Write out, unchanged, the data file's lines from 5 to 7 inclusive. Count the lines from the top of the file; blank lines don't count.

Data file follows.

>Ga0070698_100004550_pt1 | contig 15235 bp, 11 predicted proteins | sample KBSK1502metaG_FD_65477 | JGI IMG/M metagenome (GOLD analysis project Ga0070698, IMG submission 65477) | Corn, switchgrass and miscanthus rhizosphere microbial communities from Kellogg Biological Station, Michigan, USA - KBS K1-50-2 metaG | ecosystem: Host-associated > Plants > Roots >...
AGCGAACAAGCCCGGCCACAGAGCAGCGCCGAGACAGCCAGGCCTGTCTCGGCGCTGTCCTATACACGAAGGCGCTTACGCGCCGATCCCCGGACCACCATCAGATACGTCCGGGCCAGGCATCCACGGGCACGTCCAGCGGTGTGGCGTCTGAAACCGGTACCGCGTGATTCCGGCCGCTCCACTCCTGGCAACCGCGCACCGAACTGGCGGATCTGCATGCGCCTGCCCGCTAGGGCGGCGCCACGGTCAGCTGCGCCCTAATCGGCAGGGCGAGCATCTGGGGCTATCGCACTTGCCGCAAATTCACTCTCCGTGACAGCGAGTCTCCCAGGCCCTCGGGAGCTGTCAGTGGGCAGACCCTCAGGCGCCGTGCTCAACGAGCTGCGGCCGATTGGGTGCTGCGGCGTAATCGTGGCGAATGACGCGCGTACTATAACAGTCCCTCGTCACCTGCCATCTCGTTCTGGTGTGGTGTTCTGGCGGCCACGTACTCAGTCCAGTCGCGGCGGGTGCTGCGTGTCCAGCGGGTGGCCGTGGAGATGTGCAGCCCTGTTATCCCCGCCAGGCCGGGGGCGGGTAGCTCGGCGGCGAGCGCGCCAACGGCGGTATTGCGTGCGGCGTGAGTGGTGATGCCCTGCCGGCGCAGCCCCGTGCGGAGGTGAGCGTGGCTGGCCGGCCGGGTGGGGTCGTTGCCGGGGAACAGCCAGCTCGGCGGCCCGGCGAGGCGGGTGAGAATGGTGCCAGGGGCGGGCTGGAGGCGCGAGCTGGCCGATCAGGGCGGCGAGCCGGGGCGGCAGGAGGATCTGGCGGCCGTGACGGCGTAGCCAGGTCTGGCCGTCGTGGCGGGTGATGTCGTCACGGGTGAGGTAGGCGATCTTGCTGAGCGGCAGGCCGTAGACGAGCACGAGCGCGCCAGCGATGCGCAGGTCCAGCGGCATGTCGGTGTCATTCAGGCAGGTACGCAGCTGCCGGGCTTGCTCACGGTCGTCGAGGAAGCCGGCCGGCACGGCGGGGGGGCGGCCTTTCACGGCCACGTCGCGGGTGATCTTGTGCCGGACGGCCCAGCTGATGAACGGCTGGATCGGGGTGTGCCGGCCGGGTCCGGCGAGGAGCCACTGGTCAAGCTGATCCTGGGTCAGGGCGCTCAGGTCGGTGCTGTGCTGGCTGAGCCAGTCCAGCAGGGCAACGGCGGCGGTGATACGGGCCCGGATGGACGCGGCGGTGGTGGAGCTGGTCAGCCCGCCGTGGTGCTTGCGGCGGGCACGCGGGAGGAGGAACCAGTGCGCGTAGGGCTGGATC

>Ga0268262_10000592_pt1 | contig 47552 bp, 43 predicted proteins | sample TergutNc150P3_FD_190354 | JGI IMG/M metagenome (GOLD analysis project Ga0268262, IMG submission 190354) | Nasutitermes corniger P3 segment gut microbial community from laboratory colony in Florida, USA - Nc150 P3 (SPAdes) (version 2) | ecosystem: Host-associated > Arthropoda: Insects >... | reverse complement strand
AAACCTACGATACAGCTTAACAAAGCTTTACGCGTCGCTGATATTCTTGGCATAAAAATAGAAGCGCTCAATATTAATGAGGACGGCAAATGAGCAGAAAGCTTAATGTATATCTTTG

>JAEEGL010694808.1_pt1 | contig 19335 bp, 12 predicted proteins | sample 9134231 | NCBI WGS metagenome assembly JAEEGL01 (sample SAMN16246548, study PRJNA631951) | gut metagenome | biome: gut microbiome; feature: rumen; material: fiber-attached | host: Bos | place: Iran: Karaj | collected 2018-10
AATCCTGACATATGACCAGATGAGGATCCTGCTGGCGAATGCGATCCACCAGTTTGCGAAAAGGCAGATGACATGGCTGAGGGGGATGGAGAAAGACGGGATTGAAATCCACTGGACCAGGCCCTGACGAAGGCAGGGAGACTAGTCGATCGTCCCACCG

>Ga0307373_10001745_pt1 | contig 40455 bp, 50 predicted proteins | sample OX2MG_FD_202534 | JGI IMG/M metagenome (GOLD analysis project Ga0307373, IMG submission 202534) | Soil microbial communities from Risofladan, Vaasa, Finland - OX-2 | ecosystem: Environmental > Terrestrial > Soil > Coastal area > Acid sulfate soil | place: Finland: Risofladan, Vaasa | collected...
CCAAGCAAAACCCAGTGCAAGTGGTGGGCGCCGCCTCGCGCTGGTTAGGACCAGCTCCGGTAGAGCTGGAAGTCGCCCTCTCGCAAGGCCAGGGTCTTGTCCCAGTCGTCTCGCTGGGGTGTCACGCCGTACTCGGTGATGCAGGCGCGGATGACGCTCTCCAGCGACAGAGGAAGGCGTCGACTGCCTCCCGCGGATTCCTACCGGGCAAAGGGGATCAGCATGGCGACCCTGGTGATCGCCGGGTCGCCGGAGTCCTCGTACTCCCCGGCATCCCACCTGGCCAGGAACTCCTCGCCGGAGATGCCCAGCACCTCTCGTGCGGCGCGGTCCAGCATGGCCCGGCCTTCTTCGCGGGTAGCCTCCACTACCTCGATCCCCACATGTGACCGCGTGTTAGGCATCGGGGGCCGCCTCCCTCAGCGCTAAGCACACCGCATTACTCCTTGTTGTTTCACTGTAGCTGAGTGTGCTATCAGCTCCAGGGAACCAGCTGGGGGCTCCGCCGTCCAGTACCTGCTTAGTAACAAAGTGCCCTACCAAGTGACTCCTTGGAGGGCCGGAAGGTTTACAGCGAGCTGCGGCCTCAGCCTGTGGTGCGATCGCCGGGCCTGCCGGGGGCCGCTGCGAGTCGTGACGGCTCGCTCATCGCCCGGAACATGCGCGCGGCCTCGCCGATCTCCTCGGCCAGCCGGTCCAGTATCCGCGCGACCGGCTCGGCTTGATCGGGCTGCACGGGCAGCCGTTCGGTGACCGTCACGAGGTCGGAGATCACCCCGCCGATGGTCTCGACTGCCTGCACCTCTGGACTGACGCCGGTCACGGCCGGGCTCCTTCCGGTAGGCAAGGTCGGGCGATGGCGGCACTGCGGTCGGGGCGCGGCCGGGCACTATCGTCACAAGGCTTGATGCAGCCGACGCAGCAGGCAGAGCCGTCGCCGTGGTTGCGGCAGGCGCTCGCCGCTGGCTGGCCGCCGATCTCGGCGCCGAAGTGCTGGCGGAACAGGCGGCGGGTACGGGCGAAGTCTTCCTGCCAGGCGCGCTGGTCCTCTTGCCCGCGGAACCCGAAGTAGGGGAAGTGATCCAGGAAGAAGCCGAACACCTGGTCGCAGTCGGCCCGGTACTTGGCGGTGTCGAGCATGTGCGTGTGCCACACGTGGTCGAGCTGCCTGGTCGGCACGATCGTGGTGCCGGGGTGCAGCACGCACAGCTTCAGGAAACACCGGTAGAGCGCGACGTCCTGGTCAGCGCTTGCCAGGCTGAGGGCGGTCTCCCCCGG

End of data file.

>JAEEGL010694808.1_pt1 | contig 19335 bp, 12 predicted proteins | sample 9134231 | NCBI WGS metagenome assembly JAEEGL01 (sample SAMN16246548, study PRJNA631951) | gut metagenome | biome: gut microbiome; feature: rumen; material: fiber-attached | host: Bos | place: Iran: Karaj | collected 2018-10
AATCCTGACATATGACCAGATGAGGATCCTGCTGGCGAATGCGATCCACCAGTTTGCGAAAAGGCAGATGACATGGCTGAGGGGGATGGAGAAAGACGGGATTGAAATCCACTGGACCAGGCCCTGACGAAGGCAGGGAGACTAGTCGATCGTCCCACCG

>Ga0307373_10001745_pt1 | contig 40455 bp, 50 predicted proteins | sample OX2MG_FD_202534 | JGI IMG/M metagenome (GOLD analysis project Ga0307373, IMG submission 202534) | Soil microbial communities from Risofladan, Vaasa, Finland - OX-2 | ecosystem: Environmental > Terrestrial > Soil > Coastal area > Acid sulfate soil | place: Finland: Risofladan, Vaasa | collected...